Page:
How to pick the right marketing platform
Navigating the complex landscape of marketing technologies
Brian McIntosh | May 15, 2015
It’s no secret that the Internet of Things has blurred the lines between consumer and marketer. In today’s digitally connected world, companies can listen to their customers’ wants and needs and use what they learn to create new, innovative products and promotions. Likewise, consumers are offering companies real-time product feedback with ideas for new features or enhancements, essentially co-producing through digital convergence.
In response, top marketers are adapting and becoming more technically savvy, using data and analytics to capture their customers’ preferences and create more personalized communications. According to Gartner, “Marketing is increasingly digital, data-driven and real-time. By 2017, CMOs will spend more on IT than CIOs.” With the range of marketing technologies continuing to expand and evolve at a rapid pace, navigating this complex, crowded landscape can be a daunting task for marketing leaders.
Don’t be seduced by the shiny object
Under intense pressure to keep up with the Joneses, marketers are easily lured by the hot new technology that promises to deliver the ultimate customer experience. Trying to keep pace with technology proliferation has left many companies with silos of discrete technologies that failed to deliver on their promise.
I have seen many companies waste valuable resources, time, and money implementing a new marketing solution only to have it sit idle because it did not address the real business need; did not integrate with existing platforms; and did not align with the customer experience it was supposed to enhance. These failures are often the result of marketers skipping over the necessary visioning steps to choose the best-fit technology, and neglecting to put their most important constituents—their customers—at the center of every marketing decision.
Start with the customer
With Gartner tracking over 500 different marketing technologies across multiple categories, features, and functions, it’s best to first determine your goals and take a technology-agnostic approach.
While many companies claim to be customer-centric, they often don’t get much further than a fuzzy mission statement. Real, authentic customer experiences put the customer first and are embedded in the fabric of a company’s brand; they’re a million moments of truth across every decision a company makes. Companies should always put the customer first when defining their marketing vision.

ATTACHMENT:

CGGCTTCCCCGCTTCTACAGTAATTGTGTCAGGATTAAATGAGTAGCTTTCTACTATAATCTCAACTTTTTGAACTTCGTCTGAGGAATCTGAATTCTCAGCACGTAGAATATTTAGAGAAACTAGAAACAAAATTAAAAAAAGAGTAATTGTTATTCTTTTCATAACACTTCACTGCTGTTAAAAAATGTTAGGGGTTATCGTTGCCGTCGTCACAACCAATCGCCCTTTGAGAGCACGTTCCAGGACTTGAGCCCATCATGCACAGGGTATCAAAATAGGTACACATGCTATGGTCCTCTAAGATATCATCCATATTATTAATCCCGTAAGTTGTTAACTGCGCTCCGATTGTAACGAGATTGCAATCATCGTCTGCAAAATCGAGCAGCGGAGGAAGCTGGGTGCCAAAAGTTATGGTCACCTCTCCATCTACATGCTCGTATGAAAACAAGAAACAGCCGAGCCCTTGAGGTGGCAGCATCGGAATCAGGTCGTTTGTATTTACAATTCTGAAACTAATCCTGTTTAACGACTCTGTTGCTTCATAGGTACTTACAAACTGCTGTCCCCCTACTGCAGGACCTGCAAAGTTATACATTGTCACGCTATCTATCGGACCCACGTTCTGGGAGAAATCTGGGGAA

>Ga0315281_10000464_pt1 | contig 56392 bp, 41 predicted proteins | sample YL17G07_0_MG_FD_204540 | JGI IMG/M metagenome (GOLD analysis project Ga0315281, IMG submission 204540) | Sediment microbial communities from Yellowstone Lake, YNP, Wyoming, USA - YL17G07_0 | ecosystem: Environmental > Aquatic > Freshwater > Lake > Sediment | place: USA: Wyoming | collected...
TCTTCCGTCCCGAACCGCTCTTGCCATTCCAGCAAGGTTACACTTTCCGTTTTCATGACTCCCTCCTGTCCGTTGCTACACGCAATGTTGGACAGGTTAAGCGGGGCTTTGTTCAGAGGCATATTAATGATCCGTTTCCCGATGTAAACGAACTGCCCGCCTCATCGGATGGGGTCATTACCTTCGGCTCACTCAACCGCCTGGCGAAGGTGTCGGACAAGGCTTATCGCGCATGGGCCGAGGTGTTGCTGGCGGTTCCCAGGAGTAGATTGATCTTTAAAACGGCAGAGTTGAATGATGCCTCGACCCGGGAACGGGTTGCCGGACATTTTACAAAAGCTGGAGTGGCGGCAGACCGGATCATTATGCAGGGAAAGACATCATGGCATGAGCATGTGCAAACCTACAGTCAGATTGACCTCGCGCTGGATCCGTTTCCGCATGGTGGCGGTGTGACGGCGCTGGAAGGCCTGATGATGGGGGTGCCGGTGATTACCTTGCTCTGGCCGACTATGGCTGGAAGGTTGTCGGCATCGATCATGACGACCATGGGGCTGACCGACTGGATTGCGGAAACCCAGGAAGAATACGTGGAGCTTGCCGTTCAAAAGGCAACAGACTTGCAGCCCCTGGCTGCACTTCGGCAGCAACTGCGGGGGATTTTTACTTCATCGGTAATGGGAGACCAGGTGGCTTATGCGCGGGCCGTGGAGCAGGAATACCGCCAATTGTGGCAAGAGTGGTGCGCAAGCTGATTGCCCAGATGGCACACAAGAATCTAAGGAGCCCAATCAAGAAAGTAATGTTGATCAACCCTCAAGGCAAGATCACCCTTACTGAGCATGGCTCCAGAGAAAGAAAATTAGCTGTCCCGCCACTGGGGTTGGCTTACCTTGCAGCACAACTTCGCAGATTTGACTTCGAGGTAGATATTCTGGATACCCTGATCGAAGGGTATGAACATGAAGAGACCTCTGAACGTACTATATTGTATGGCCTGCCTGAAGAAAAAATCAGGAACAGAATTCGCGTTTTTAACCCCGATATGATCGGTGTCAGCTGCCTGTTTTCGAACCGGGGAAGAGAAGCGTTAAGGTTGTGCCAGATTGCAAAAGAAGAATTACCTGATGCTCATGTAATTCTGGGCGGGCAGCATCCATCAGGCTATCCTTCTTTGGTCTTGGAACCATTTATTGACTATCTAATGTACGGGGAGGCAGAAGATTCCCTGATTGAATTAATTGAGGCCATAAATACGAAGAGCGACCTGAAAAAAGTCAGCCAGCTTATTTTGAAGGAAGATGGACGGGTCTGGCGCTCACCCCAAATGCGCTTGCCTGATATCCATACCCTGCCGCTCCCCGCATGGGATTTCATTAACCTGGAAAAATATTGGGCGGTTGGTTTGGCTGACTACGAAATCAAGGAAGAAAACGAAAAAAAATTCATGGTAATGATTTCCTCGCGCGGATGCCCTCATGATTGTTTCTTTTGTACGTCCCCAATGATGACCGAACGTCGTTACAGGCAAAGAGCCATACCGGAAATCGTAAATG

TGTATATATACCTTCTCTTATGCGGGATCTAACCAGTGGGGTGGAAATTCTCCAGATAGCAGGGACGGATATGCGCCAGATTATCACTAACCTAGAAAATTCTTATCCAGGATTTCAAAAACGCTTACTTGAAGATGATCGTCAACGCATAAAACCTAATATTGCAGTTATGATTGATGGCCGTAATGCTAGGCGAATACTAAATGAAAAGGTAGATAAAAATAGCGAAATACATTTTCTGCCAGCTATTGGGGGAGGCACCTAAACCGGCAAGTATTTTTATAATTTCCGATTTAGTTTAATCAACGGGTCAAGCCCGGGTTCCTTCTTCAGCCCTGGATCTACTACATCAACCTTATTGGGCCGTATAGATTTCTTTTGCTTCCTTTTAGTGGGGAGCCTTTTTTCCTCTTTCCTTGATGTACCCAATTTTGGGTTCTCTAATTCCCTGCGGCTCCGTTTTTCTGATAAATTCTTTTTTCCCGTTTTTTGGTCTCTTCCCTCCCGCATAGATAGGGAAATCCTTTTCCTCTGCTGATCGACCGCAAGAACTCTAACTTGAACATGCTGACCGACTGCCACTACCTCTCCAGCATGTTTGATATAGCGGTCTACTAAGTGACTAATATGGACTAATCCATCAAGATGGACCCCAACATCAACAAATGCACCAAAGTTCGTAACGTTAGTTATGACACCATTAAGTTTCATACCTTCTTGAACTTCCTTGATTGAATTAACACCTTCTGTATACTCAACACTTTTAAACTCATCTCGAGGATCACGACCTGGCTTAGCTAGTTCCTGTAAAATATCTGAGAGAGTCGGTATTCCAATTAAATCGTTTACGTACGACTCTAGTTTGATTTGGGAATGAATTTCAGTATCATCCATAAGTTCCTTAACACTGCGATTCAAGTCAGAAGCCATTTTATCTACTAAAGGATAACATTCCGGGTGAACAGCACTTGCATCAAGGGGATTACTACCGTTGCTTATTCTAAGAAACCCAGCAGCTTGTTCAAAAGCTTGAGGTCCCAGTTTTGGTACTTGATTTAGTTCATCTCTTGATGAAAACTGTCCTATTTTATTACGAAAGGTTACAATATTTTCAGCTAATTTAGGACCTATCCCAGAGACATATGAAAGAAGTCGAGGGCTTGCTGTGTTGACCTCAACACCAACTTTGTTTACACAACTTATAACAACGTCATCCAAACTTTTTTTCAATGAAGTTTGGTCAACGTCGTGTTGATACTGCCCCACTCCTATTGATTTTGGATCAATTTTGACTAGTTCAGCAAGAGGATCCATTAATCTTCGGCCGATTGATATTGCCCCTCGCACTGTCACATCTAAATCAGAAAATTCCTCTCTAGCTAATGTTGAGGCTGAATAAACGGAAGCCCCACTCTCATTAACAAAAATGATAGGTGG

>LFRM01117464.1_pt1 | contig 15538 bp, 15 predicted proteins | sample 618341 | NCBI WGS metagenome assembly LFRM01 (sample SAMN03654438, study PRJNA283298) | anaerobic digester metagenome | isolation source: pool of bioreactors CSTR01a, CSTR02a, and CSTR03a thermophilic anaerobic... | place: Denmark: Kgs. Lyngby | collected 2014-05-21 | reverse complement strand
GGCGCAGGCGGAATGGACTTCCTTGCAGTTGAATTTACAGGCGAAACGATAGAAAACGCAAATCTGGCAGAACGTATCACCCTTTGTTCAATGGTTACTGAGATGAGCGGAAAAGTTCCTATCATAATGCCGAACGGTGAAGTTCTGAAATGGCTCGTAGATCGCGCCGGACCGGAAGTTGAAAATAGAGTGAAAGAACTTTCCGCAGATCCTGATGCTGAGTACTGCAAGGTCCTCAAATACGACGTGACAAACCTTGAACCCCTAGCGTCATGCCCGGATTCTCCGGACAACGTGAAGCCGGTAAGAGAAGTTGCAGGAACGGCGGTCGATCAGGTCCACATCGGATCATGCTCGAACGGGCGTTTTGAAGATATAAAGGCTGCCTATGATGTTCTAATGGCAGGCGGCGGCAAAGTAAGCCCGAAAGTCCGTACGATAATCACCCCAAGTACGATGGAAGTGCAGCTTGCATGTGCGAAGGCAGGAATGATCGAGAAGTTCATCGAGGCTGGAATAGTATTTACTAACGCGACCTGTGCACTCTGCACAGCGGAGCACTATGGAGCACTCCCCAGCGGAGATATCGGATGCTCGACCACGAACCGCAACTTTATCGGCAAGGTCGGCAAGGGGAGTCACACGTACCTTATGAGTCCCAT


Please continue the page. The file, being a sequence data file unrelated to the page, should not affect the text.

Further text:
Define your vision: explore, establish, enable
The visioning and planning phase centers around three essential activities: explore, establish, and enable.
- Explore. Reflect on your current state. Connect with key marketing and IT stakeholders to get the full picture of your current state, vision, priorities, capabilities, and requirements.
- Establish. Define your future state direction and vision. Develop and document key business scenarios that illustrate how the new technology can be used to provide new customer experiences and enhance your marketing efforts. Define and map priorities and capabilities for the to-be state with high-level business and functional requirements. Determine what sequencing is required.
- Enable. Develop a business case to validate approximate costs (both implementation and operation) and benefits (tangible and intangible). Create your roadmap with prioritized initiatives for technology deployment based on your capabilities and the business value. Then determine a short list of technology solution vendors for the RFP and demo process.
Invite your short list of vendors to the dance
Once you’ve completed your due diligence, evaluate best-fit technology solutions and begin to establish a short list of vendors. Collaborating with IT, your marketing team should draft a RFI/RFP to solicit specific answers from prospective vendors to better understand how well their solution meets your requirements. Based on their responses, invite three of your top choices to prepare an onsite demonstration.
Use a weighted scorecard that includes all stakeholder criteria to evaluate vendors objectively and consistently. Does the solution’s functionality align with your business requirements? Does it meet those requirements out of the box, or does the functionality require customization?
Consider the trade-offs
Marketing and IT teams need to remember that technology decisions and marketing strategy are intertwined. They must constantly weigh and prioritize the competing trade-offs of timing, integration, customer objectives, and breadth of functionality to determine the best technology solution to pursue. Define your marketing vision and get buy in from your organization’s stakeholders to make the best investment for your business and customers.
Brian McIntosh is a seasoned marketing professional with over 18 years of experience in marketing strategy and execution. Brian is part of Slalom’s Customer Engagement team.